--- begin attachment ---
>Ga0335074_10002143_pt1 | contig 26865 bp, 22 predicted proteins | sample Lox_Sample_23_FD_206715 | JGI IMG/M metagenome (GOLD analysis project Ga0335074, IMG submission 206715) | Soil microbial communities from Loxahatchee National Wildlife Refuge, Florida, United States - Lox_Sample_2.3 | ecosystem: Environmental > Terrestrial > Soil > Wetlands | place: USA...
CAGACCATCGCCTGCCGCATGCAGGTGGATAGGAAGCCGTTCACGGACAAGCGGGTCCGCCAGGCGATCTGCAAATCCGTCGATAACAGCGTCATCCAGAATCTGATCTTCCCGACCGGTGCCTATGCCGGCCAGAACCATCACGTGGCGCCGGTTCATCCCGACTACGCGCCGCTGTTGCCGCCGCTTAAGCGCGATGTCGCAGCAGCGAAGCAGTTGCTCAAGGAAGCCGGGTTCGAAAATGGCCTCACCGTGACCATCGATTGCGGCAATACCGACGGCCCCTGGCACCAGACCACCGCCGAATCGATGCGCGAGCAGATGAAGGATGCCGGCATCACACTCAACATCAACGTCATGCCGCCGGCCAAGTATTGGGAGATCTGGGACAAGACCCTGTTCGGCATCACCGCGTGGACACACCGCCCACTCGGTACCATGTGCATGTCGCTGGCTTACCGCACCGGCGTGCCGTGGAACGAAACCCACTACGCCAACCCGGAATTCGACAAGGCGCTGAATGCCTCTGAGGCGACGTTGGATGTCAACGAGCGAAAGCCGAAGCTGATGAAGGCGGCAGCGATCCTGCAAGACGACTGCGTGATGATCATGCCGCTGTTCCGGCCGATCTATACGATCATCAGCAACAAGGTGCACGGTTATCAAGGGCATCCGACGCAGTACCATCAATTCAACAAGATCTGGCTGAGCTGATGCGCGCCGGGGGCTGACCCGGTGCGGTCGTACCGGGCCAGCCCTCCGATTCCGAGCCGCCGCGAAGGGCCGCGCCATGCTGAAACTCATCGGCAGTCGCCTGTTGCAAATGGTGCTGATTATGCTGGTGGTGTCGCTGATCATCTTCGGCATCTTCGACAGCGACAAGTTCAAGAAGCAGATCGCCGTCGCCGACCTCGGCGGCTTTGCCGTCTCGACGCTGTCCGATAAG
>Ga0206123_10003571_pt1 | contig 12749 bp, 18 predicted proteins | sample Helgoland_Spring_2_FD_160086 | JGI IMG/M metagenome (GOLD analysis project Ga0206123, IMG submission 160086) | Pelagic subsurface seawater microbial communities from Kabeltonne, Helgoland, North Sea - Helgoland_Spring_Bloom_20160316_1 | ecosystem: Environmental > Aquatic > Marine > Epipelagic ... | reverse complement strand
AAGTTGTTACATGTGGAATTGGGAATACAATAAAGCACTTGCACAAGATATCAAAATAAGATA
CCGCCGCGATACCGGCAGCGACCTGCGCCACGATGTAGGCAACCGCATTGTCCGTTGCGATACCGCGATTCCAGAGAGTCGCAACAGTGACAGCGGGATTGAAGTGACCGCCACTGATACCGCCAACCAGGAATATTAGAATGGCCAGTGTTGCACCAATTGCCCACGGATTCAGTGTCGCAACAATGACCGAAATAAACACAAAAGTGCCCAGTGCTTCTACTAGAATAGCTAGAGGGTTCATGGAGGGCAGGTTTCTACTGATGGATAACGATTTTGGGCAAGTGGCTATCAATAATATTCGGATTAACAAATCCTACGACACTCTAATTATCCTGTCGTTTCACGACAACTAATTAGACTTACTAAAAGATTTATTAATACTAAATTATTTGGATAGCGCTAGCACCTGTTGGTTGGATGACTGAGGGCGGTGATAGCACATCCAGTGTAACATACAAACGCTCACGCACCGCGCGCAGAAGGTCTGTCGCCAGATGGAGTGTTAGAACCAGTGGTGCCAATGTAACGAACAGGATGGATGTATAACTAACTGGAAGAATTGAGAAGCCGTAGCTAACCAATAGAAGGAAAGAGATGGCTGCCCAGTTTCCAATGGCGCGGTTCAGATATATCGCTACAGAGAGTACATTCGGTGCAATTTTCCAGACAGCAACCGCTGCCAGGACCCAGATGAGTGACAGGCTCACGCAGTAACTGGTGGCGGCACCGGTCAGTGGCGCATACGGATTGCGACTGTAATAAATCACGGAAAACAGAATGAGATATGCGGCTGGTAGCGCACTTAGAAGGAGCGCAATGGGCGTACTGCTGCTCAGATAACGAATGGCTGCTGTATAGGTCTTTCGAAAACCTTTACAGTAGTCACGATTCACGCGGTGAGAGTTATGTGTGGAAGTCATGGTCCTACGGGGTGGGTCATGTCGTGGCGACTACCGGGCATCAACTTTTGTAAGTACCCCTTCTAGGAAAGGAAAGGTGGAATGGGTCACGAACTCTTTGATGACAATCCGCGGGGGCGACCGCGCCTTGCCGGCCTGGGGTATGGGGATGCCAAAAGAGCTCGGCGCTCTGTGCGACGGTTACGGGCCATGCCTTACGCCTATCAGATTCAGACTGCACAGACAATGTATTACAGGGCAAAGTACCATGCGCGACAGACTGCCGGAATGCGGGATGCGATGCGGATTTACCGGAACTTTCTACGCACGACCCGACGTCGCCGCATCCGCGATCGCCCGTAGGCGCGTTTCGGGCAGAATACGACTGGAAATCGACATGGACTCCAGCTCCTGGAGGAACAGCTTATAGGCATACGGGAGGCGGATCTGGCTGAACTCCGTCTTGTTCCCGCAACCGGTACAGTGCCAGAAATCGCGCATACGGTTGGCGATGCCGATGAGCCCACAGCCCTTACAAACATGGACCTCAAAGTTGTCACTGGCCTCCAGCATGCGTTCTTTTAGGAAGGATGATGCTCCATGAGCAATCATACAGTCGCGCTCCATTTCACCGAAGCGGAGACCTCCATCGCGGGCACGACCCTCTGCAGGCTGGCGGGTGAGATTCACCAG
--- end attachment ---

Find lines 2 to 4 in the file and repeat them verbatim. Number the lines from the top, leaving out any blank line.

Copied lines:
CAGACCATCGCCTGCCGCATGCAGGTGGATAGGAAGCCGTTCACGGACAAGCGGGTCCGCCAGGCGATCTGCAAATCCGTCGATAACAGCGTCATCCAGAATCTGATCTTCCCGACCGGTGCCTATGCCGGCCAGAACCATCACGTGGCGCCGGTTCATCCCGACTACGCGCCGCTGTTGCCGCCGCTTAAGCGCGATGTCGCAGCAGCGAAGCAGTTGCTCAAGGAAGCCGGGTTCGAAAATGGCCTCACCGTGACCATCGATTGCGGCAATACCGACGGCCCCTGGCACCAGACCACCGCCGAATCGATGCGCGAGCAGATGAAGGATGCCGGCATCACACTCAACATCAACGTCATGCCGCCGGCCAAGTATTGGGAGATCTGGGACAAGACCCTGTTCGGCATCACCGCGTGGACACACCGCCCACTCGGTACCATGTGCATGTCGCTGGCTTACCGCACCGGCGTGCCGTGGAACGAAACCCACTACGCCAACCCGGAATTCGACAAGGCGCTGAATGCCTCTGAGGCGACGTTGGATGTCAACGAGCGAAAGCCGAAGCTGATGAAGGCGGCAGCGATCCTGCAAGACGACTGCGTGATGATCATGCCGCTGTTCCGGCCGATCTATACGATCATCAGCAACAAGGTGCACGGTTATCAAGGGCATCCGACGCAGTACCATCAATTCAACAAGATCTGGCTGAGCTGATGCGCGCCGGGGGCTGACCCGGTGCGGTCGTACCGGGCCAGCCCTCCGATTCCGAGCCGCCGCGAAGGGCCGCGCCATGCTGAAACTCATCGGCAGTCGCCTGTTGCAAATGGTGCTGATTATGCTGGTGGTGTCGCTGATCATCTTCGGCATCTTCGACAGCGACAAGTTCAAGAAGCAGATCGCCGTCGCCGACCTCGGCGGCTTTGCCGTCTCGACGCTGTCCGATAAG
>Ga0206123_10003571_pt1 | contig 12749 bp, 18 predicted proteins | sample Helgoland_Spring_2_FD_160086 | JGI IMG/M metagenome (GOLD analysis project Ga0206123, IMG submission 160086) | Pelagic subsurface seawater microbial communities from Kabeltonne, Helgoland, North Sea - Helgoland_Spring_Bloom_20160316_1 | ecosystem: Environmental > Aquatic > Marine > Epipelagic ... | reverse complement strand
AAGTTGTTACATGTGGAATTGGGAATACAATAAAGCACTTGCACAAGATATCAAAATAAGATA